Submitted by birdie on August 28, 2017 - 9:51pm
KRQE reports on a shooting at the Clovis-Carver Public Library in Eastern New Mexico. Two are dead, four injured.
More on this developing story from USA Today.
The two individuals killed were library staffers. More from KOAT.
Submitted by Bibliofuture on August 24, 2017 - 9:59pm
Submitted by Great Western Dragon on August 18, 2017 - 3:31pm
After suffering major damage during a monsoon storm, Burton Barr Library, the main library of the Phoenix Public Library will remain closed until June 2018. On July 15, 2017, high winds lifted the roof of the library causing the rupture of a fire-sprinkler pipe on the top floor. Torrents of water flooded the building before the system was shut off.
Earlier today, AZCentral released new information that city employees knew about the condition of the pipe for at least three years, but nothing was done to fix it.
Photos and more at AZCentral.
Submitted by Bibliofuture on August 17, 2017 - 12:08am
Submitted by Bibliofuture on August 14, 2017 - 10:04pm
A University of Wyoming faculty member’s new book about James Cash Penney explores how the department store icon and his company shaped rural America throughout the 20th century.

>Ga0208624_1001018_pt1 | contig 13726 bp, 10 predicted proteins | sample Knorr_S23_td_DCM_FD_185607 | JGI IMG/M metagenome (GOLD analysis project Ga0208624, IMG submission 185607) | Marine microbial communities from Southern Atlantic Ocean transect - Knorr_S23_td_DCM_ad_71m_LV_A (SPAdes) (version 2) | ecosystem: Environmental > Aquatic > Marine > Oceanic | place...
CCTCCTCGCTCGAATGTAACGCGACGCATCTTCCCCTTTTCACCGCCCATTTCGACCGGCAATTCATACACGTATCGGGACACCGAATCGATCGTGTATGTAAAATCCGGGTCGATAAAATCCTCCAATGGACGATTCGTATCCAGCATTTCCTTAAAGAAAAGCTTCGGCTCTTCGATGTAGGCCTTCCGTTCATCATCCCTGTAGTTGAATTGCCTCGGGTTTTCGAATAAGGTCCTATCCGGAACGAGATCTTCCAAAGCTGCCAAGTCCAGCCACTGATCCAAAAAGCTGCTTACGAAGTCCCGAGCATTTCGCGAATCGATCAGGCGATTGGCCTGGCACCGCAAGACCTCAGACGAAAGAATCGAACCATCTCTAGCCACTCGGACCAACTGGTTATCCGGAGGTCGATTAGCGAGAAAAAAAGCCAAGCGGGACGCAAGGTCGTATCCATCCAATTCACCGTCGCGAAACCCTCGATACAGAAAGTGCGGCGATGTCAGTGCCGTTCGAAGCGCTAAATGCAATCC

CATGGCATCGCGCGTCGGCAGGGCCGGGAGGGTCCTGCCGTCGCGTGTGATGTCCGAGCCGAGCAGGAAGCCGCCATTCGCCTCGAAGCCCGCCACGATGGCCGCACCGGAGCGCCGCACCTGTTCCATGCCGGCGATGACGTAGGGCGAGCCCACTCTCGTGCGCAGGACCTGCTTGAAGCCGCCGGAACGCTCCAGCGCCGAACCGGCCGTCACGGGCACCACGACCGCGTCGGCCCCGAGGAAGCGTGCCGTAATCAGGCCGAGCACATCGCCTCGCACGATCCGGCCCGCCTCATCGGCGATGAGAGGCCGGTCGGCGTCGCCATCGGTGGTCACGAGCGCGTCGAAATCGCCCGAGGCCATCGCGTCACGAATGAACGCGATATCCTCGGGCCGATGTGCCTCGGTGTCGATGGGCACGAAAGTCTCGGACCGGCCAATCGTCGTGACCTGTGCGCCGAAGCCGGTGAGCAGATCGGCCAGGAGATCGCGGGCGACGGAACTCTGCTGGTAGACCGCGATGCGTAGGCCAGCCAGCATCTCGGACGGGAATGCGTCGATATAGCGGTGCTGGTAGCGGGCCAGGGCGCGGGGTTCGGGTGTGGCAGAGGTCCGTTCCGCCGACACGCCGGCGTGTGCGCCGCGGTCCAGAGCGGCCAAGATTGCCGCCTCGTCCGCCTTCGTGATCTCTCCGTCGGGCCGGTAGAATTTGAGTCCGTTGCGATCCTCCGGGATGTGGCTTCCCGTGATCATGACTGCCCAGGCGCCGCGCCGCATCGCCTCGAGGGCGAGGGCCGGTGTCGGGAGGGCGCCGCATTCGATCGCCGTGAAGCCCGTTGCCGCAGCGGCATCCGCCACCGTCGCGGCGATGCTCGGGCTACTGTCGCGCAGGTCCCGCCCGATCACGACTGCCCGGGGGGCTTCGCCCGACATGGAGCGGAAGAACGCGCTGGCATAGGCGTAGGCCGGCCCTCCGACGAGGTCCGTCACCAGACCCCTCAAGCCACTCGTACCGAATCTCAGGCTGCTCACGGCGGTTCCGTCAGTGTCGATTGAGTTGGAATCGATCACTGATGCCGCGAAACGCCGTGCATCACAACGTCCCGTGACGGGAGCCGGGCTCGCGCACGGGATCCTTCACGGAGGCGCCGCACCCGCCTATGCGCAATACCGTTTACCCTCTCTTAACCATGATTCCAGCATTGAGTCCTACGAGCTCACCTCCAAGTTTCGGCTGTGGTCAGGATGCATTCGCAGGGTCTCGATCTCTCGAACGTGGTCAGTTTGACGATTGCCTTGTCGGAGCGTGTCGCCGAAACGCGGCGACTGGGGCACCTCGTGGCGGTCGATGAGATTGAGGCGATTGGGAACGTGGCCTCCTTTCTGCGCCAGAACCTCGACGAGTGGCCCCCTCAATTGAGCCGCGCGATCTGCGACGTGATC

“I wanted to wrap my mind around the scope of Penney’s extensive involvement in agriculture and rural America and, ultimately, understand why a successful department store icon would choose to pursue such activities while living and working in New York City,” says David Kruger, UW’s agricultural research librarian.
“J.C. Penney: The Man, the Store, and American Agriculture” provides a biographical account of the business mogul and a historical view of his company and rural America.
Submitted by birdie on August 4, 2017 - 10:13am
From the New YorkTimes Books
, LOC's Dr. Carla Hayden finds she needs more space than just a nightstand to keep up with her reading.
"I do have books on my night stand, but I have recently had to add three bookcases in my room because it was getting too crowded. Those are organized in three categories — fun and mysteries, because I love mysteries; books that relate somehow to what I’m doing professionally, like “The Revenge of Analog” or “The Innovators”; and aspirational — those are mostly about health and exercise."